Boxing

Fort Worth’s greatest: Curry remains king of Cowtown boxing

Curry, 53, says he “can be an asset to the game” as a coach/trainer.
Curry, 53, says he “can be an asset to the game” as a coach/trainer. S-T

Almost 30 years ago, Fort Worth’s Donald Curry stormed boxing’s center stage, unifying the welterweight title with punches as subtle as an incoming hand grenade, which, for a brief moment, closed Milton McCrory’s eyes while permanently opening up those of the many watching on HBO.

A ferocious left hook in the first round and a stiff right thrown with pinpoint precision finished off McCrory only a few brief moments into the second.

Curry raised his arms in triumph, his arrival manifested as the first undisputed world champion in his class since Sugar Ray Leonard relinquished the title.

Even a moony Curry that night of Dec. 6, 1985, said, bring on Marvin Hagler.

Proclamations from boxing’s ruling class of wise men and women came pouring in.

Curry was selected fighter of the year by several publications. His finish of McCrory was rated knockout of the year. He was, many believed, the second coming of Leonard. Others pronounced The Lone Star Cobra as “pound for pound” the best boxer in the world.

“Donald Curry is on the precipice of greatness,” said referee Mills Lane the night of the McCrory fight. “When history tells the story of him, he may go down as one of the greatest.”

Curry is indeed beyond compare among Fort Worth’s stable of elite boxers who have stepped into the ring in the more than 80 years since boxing was again made legal in Texas.

In this city, the Paschal High School graduate is legendary. To those who knew him, he was a freakish talent possessing all the tools of the sweet science, a gift given to him by God and God alone.

“You could throw a handful of pebbles at him and not hit him, he was that quick,” said Phil Sawyer, who boxed with him when both were in high school.

He is, simply put, The Greatest in Cowtown.

Long before there was Floyd Mayweather or Manny Pacquaio, who meet in next Saturday’s much-hyped welterweight world championship unification battle, there was Curry.

Today, Curry, 53, lives in Fort Worth with family. He speaks more slowly and deliberately, but there’s still a sparkle in his eye, enhanced likely because his mind is at peace with how it all worked out.

The fortune he earned in 40 professional bouts, including 14 for titles, from 1980-91 and two more in comeback attempts in the late 1990s — somewhere in the neighborhood of $5 million — is gone, the last of it winning his greatest struggle, successfully fighting a federal drug conspiracy charge in the mid-1990s.

“He was in the conversation” of best in the world at the time, said Teddy Atlas, an ESPN boxing analyst. “Whether that’s a group of five or six, he was in there.

“Curry was a good, technical fighter. He had a good skill set, good physicality, good hand speed and power. He could engage you, set up from the outside. He was very versatile.”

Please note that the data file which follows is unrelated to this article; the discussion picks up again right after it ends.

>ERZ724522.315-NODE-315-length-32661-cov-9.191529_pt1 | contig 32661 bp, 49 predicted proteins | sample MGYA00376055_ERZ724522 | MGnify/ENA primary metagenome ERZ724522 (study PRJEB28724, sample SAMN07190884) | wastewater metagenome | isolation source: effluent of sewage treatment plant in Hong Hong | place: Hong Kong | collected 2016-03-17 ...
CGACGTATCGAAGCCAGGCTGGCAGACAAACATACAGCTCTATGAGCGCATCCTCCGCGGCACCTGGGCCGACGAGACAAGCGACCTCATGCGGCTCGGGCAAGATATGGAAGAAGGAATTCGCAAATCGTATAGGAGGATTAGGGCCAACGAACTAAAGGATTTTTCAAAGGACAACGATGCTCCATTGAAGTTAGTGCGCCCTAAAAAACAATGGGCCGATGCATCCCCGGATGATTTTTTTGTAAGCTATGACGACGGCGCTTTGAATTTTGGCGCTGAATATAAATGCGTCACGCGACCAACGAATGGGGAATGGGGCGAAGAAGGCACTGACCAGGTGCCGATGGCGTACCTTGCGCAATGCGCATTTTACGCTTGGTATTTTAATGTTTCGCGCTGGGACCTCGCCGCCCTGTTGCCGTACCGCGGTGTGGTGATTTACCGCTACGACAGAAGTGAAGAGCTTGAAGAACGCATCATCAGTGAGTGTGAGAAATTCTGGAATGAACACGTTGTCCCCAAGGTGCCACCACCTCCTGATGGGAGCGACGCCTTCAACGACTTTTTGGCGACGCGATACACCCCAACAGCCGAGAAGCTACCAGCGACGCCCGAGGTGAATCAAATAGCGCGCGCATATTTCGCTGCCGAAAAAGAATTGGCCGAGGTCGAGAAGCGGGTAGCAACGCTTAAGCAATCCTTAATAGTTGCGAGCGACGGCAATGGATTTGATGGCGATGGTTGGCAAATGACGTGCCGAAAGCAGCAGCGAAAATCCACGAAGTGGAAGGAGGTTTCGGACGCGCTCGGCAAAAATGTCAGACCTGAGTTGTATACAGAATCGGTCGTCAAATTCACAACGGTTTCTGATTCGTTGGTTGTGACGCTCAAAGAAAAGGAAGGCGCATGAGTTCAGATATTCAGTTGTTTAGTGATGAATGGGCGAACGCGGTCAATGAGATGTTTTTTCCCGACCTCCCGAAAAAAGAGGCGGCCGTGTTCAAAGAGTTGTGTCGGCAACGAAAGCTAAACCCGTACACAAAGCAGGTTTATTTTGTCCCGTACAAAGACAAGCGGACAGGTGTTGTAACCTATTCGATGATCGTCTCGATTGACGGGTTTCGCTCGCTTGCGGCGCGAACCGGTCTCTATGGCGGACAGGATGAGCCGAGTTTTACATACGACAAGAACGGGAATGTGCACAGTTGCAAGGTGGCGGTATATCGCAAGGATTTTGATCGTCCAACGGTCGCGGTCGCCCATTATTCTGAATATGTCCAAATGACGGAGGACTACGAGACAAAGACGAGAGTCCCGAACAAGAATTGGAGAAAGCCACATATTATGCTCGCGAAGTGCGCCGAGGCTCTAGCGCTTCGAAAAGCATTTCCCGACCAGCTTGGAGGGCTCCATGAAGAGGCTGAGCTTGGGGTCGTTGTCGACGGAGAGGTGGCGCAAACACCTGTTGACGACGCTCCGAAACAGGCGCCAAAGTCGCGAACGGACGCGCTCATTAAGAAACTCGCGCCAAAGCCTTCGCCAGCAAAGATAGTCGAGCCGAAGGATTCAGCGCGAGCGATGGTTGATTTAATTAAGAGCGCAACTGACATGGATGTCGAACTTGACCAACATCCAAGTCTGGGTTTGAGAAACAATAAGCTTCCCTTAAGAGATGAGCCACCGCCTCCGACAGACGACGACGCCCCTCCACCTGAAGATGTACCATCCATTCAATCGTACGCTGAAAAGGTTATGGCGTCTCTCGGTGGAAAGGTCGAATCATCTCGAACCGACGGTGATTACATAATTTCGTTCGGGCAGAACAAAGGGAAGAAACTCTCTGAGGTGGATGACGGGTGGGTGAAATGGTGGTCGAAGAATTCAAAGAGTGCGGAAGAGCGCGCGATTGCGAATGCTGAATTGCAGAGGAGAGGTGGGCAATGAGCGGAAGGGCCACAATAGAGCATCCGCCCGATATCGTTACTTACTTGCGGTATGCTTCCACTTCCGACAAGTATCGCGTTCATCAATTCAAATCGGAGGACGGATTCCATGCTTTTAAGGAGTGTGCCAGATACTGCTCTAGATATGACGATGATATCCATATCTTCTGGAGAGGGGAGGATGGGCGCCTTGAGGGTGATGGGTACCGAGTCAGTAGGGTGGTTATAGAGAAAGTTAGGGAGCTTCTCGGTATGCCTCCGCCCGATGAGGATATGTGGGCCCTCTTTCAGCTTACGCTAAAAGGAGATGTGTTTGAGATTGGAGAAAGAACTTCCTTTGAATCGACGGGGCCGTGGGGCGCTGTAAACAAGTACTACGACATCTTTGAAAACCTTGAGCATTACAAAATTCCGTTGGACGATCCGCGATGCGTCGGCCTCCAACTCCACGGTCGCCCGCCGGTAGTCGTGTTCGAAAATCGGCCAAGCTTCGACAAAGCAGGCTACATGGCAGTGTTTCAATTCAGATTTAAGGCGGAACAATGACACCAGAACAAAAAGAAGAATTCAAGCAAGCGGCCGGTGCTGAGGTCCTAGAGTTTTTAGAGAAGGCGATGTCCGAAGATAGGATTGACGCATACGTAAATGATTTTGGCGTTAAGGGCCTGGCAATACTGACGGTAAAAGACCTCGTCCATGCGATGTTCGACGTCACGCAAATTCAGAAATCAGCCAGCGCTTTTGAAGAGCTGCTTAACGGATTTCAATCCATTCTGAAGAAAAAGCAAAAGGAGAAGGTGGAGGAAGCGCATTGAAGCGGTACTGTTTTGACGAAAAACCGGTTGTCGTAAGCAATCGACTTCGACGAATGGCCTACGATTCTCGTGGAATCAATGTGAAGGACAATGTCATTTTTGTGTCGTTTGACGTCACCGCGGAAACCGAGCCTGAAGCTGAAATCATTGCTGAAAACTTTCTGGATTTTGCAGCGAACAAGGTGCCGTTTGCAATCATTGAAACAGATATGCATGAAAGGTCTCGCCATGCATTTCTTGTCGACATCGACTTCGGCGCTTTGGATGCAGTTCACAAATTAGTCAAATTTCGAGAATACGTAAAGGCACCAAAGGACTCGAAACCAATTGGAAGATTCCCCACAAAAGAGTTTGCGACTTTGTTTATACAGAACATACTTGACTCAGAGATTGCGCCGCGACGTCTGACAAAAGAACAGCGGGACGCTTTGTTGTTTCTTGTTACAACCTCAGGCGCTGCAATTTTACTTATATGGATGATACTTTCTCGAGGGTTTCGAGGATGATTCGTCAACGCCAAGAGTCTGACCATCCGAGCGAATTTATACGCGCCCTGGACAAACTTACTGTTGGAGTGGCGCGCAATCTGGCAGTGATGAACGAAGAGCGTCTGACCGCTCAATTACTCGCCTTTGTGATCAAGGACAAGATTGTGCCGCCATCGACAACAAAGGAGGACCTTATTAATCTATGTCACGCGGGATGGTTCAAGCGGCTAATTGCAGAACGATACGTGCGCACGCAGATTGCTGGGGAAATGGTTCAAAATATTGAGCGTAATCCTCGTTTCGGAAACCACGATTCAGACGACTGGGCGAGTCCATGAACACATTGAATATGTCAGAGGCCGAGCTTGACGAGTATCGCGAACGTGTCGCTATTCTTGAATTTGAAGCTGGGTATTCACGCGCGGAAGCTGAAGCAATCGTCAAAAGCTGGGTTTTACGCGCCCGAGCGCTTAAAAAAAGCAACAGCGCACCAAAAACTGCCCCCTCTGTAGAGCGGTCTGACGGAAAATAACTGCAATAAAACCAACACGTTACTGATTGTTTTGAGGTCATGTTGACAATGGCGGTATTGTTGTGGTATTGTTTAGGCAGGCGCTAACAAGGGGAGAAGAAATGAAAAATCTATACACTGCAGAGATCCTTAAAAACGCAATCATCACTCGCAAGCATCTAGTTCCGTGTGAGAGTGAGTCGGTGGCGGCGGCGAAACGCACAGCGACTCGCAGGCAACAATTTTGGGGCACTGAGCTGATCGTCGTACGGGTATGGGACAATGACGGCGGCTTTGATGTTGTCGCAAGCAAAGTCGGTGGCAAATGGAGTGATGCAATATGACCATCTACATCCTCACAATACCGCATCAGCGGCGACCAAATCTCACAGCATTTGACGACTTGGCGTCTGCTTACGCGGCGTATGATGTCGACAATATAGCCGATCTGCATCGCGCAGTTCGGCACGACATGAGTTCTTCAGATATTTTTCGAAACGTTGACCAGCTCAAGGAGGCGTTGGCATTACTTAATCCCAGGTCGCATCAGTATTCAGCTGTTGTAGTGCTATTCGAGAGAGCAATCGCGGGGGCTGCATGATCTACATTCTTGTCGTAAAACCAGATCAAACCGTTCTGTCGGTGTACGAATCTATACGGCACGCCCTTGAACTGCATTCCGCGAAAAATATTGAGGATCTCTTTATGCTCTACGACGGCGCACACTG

Curry’s boxing career was a success, but Lane’s prophecy proved short-sighted. For a variety of reasons, history does not recognize Curry as one of the greatest of even his own era.

First, Curry, one of this country’s best amateur boxers ever, would have almost certainly won the gold medal at the Moscow Olympics in 1980 had international politics not intervened and led to the U.S. boycott. He had already beaten the top contenders in his weight class.

But instead of the publicity and endorsements that come with such an achievement, Curry was left out.

Secondly, after he won his titles, he struggled to maintain his weight as a welterweight and never could find a comfortable class to fight in, even after winning another belt in the junior middleweight division.

Lastly, his management team became a distraction, and he said he finally tired of the business of the sport and his desire withered under the strain.

The center stage also never fit his personality, said Curry, the youngest of three boxing brothers, Graylin and step-brother Bruce, seven years older than Donald and a world champion in his own right.

Many remember Curry as quiet and reserved, almost shy.

“I got a taste of the limelight and that’s not really who I am,” said Curry. “I’m sort of a low-key guy who likes to stay in the background and do my work. That’s who I am.

“I learned quite a bit about myself and other people. It worked for me, but it really didn’t.”

Even through the hardships that followed — he also ran afoul of the law in back child support — Curry cherishes the memories of the glory of his time, and he has new dreams.

He wants back in the sport as a coach and trainer of young pro fighters.

Curry is asking for a chance and if someone gives it to him he’ll have plenty of experience and knowledge to impart, there’s no doubt about that. He has seen it all on just about every continent.

“I needed a break from the game,” Curry said. “Why wouldn’t I want to stay in boxing?